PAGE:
J. W. Hollis to Joseph Funk Letters
Scope and Content
The J. W. Hollis to Joseph Funk Letters, 1832, 1836, are comprised of nine letters written to Funk by his publisher J. W. Hollis of Winchester, Virginia. Eight of the letters date to 1832 and discuss in considerable detail various editorial changes to Funk’s A Compilation of Genuine Church Music, which Hollis printed that same year. The last letter dates to 1836 and is co-written by J. W. Hollis and Robinson, his business partner. During this time, Funk was working on The Confession of Faith, which Hollis printed 1837.
The letters primarily concern editorial suggestions to Funk’s seminal work A Compilation of Genuine Church Music (later Harmonia Sacra). Hollis and Funk are corresponding frequently to discuss editorial changes and suggestions, including numbering verses, shape notes, copyright, and layout. Hollis also address Funk’s concern with the many errors he has found in the proof-sheets, writing on February 7, 1832 that “At least so far as your work is concerned, my anxiety to be correct has led me to ‘consume the midnight oil’ in revising and re-revising each successive proof-sheet.”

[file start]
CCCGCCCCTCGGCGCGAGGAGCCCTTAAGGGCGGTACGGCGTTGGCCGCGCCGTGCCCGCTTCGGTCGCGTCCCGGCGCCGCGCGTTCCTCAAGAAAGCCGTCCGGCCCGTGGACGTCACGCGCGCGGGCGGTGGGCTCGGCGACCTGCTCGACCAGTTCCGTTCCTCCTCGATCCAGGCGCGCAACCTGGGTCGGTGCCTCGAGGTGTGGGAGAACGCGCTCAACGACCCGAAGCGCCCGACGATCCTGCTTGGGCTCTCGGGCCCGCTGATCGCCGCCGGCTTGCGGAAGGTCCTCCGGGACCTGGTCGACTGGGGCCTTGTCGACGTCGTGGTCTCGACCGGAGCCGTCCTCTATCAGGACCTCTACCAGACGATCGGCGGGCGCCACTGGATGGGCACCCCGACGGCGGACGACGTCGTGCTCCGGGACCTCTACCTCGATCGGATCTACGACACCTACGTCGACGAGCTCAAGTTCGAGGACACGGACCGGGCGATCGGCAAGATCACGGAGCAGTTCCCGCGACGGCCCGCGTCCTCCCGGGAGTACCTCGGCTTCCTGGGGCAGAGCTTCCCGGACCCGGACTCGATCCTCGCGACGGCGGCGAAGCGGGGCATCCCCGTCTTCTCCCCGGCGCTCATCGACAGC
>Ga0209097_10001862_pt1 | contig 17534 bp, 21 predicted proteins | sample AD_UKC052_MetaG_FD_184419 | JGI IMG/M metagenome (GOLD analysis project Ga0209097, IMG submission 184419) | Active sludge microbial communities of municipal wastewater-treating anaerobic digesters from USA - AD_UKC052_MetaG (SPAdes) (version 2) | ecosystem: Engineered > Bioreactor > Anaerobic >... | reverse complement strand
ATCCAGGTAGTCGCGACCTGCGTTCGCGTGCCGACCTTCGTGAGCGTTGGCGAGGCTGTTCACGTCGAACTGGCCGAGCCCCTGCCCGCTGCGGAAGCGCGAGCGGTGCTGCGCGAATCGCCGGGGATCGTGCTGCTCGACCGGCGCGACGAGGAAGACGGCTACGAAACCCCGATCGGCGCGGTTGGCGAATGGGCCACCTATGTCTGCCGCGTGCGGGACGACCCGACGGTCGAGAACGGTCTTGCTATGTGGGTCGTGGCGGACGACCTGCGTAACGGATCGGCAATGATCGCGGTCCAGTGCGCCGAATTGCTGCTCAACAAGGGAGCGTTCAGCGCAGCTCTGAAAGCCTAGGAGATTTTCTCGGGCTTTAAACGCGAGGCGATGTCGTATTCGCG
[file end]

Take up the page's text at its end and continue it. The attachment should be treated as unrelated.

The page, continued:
In addition to editorial suggestions and errors, the letters discuss Funk’s payment to Hollis and future in-person meetings for which Funk would travel to Winchester. Outside of business matters, the letters are generally pleasant in nature as Hollis updates Funk on his health and sends his regards to Funk’s family.
The last letter, dated 1836, by Hollis and Robinson discusses payment and account settlement with Funk. It also includes elements of general news and gossip.
- Hollis, John W. (Person)
Collection is open to research. Researchers must register and agree to copyright and privacy laws before using this collection. Please contact Research Services staff before visiting the James Madison University Special Collections Library to use this collection.